Yeah, I’ll have a salad with that…
The tone of American cultural discussions seems more and more polarizing regardless of topic, and discussing food is no different. While there are factions participating in the food dialogue that will forward the notion that “veggies are good, meat is bad,” the reality is that a significant segment of America likes steak and likes salad … together. Understanding how different preferences coexist and evolve—not just product preferences but issues regarding how food is produced and where it comes from—is key to understanding how the food system portfolio is shaped by the consumer and the role your end product has in it.
Demand will continue to increase.
We have all heard about the billions to feed globally in the decades ahead. Further complicating the effort to meet the increased demand are the production constraints that strain supply. Combined efforts that include advancements in agricultural technology, food production, processing, logistics and labor are all necessary to deliver healthy food options to the consumer. Expect more “moon shot” technology to impact Ag, including more robots monitored and driven by drones overhead. All of that plus a need to radically reduce food waste.
Scholarly support of GMOs.
Often opponents to a certain movement will declare the debate “over” in an effort to end opposition. No such luck with the discussion around Genetically Modified Organisms [GMOs], one of the most hotly debated food system issues during the past several years. A recent effort supporting the role of GMOs in the American food system came in the form of a letter directed at the environmental group Greenpeace from approximately 100 Nobel laureates. The scholars point out GMOs’ societal benefits of feeding more with less.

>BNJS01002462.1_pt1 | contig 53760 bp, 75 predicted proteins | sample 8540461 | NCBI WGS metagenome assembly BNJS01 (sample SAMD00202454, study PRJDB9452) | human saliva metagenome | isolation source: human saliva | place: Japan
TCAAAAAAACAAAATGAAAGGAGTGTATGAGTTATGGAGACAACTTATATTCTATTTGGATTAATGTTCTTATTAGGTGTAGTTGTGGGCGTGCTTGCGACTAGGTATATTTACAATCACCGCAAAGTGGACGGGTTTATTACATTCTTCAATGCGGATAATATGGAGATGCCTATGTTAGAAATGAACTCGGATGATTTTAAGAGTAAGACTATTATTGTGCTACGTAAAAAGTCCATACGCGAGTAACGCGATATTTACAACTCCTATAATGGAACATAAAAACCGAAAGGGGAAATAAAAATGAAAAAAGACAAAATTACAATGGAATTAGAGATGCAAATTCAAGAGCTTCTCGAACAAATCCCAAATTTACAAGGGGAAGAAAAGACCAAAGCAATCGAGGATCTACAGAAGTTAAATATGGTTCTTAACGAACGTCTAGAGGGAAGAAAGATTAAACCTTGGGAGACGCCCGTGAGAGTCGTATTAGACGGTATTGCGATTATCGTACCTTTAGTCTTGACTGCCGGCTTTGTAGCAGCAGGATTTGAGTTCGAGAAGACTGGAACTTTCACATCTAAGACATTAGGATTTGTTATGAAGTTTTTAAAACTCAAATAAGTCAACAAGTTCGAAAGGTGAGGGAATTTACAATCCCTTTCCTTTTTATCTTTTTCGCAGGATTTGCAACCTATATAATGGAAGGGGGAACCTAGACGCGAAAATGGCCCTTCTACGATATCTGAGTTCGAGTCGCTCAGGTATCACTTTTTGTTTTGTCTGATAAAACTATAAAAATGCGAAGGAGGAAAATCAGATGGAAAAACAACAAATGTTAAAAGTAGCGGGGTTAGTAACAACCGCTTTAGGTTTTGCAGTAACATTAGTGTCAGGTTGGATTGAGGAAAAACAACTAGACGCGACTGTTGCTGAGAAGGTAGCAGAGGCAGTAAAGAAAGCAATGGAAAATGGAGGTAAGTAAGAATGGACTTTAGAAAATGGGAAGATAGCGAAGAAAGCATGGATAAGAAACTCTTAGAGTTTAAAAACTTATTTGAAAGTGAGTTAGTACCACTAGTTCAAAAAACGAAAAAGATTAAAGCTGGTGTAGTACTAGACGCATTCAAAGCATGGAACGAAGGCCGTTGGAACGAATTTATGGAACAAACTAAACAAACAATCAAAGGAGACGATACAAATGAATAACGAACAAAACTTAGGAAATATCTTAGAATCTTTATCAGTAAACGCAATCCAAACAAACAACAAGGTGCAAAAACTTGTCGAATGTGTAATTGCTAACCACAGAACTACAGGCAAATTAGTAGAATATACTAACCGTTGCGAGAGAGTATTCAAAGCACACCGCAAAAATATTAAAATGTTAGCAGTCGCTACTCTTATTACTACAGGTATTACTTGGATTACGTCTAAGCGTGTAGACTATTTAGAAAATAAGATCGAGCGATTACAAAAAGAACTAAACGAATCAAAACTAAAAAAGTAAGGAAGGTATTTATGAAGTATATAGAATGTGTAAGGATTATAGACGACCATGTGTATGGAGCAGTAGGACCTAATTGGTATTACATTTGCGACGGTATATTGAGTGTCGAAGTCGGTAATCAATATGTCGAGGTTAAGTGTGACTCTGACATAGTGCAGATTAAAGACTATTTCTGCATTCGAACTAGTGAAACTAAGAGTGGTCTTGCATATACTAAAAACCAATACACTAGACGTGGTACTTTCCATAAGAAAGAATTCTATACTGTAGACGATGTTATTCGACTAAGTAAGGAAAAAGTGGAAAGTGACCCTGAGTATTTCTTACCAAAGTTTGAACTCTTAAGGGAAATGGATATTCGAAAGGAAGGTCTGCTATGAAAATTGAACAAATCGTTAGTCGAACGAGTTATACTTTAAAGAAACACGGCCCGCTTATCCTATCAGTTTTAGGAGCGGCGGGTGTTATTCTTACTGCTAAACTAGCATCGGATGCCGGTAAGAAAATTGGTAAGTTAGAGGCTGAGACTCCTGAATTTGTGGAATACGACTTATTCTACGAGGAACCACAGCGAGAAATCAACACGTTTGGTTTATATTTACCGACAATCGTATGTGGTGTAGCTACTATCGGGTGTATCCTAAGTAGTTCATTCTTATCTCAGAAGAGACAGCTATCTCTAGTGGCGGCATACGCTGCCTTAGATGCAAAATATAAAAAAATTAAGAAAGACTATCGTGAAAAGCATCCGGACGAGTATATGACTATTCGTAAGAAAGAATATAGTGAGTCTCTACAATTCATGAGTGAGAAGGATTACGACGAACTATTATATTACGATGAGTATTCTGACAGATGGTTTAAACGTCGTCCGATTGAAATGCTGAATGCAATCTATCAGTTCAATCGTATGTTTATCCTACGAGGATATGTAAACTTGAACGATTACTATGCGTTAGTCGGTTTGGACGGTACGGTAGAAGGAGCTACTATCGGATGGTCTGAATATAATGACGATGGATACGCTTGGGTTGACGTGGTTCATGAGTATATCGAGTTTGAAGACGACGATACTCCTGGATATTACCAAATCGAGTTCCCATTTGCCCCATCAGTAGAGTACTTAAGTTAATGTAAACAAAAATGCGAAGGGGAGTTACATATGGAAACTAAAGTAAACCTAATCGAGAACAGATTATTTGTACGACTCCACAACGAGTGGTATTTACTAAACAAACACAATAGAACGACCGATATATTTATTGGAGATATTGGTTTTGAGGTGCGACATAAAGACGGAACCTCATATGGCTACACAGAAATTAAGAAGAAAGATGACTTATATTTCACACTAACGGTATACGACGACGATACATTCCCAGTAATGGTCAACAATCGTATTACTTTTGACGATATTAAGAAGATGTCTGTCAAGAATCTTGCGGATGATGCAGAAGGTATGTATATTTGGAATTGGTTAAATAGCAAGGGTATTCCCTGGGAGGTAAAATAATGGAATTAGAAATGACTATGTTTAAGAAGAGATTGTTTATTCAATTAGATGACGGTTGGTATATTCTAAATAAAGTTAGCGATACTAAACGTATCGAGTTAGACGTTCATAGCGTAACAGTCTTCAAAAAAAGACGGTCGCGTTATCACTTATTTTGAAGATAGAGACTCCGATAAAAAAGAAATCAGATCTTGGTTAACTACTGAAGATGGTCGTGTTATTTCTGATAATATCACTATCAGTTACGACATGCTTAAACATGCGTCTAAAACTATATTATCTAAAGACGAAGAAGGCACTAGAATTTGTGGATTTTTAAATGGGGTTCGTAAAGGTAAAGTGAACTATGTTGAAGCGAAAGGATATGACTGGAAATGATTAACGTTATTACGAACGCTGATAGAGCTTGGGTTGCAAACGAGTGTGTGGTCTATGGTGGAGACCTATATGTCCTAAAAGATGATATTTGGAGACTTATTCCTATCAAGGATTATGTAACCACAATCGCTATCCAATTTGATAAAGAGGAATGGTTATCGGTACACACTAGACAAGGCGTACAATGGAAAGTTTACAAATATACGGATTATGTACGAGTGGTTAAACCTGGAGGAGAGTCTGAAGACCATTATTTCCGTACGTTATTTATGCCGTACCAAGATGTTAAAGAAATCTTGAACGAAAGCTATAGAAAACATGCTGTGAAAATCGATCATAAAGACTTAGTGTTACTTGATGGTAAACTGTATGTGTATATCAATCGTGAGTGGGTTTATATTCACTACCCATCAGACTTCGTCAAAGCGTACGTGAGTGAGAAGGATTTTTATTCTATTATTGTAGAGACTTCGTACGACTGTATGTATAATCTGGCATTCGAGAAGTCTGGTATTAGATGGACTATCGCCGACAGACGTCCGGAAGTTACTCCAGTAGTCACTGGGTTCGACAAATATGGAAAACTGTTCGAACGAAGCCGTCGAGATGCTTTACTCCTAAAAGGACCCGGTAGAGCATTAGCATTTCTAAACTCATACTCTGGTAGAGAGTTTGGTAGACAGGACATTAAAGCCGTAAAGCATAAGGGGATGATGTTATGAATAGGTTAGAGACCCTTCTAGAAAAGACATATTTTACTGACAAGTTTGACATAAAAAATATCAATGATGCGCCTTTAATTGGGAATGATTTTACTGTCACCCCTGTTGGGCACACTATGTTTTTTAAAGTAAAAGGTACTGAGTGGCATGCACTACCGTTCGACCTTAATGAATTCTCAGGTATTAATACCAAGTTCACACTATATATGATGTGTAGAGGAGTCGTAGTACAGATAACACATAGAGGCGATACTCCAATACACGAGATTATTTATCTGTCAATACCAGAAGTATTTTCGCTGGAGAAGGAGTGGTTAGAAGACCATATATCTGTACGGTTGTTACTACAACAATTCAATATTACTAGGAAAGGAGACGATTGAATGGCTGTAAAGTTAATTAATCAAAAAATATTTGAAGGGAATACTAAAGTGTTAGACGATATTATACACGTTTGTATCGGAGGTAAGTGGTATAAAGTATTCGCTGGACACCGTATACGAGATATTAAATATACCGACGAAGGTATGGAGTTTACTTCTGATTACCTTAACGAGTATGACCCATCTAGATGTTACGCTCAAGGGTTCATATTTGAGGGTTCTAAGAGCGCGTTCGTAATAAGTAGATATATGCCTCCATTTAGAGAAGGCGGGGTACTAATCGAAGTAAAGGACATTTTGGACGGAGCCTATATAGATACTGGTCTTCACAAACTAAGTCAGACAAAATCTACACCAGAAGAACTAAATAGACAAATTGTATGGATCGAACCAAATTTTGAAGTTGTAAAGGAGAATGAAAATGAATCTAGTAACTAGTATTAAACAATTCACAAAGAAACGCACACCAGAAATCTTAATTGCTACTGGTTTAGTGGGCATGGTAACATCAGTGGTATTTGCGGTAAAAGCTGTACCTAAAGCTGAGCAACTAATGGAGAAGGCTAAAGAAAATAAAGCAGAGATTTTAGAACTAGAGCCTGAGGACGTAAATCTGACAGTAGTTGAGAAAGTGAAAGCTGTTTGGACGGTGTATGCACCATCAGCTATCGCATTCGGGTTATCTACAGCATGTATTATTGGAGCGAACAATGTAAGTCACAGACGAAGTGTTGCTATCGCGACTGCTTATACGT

Organic continues to evolve and won’t stop anytime soon.
Keeping a close eye on the behavior of major food companies is a great way to get a sense of which food system trends will continue to evolve and those that won’t. As Kellogg Company, General Mills and Kashi work on plans to financially reward farms for dedicating acreage, it is clear that the organic trend continues to entrench itself in the mind of the American consumer. This trend will impact the strategies of forward-looking food companies for the foreseeable future.
C|O Insight: Support and cooperation is needed.
Continued advancements in technology and food production practices, along with local and national support, will be needed as the demand for fruits and vegetables, and historical mainstays like meat and potatoes, continues to evolve. More than ever, success will depend on making the best use of the existing land and resources, taking advantage of critical technologies and keeping an eagle eye on ever-shifting consumer preferences.
Interested in how these issues impact your business? Contact Mark Gale at firstname.lastname@example.org or call 262.563.5100.